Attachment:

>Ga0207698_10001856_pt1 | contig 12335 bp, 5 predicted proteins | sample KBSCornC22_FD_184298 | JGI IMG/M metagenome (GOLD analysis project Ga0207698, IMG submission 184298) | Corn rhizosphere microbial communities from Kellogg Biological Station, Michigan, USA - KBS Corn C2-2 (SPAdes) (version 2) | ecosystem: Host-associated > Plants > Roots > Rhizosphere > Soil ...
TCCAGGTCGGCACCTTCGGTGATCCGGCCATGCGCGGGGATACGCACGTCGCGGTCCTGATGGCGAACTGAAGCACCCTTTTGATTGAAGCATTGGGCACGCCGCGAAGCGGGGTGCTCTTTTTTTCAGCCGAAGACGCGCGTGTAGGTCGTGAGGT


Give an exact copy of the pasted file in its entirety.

>Ga0207698_10001856_pt1 | contig 12335 bp, 5 predicted proteins | sample KBSCornC22_FD_184298 | JGI IMG/M metagenome (GOLD analysis project Ga0207698, IMG submission 184298) | Corn rhizosphere microbial communities from Kellogg Biological Station, Michigan, USA - KBS Corn C2-2 (SPAdes) (version 2) | ecosystem: Host-associated > Plants > Roots > Rhizosphere > Soil ...
TCCAGGTCGGCACCTTCGGTGATCCGGCCATGCGCGGGGATACGCACGTCGCGGTCCTGATGGCGAACTGAAGCACCCTTTTGATTGAAGCATTGGGCACGCCGCGAAGCGGGGTGCTCTTTTTTTCAGCCGAAGACGCGCGTGTAGGTCGTGAGGT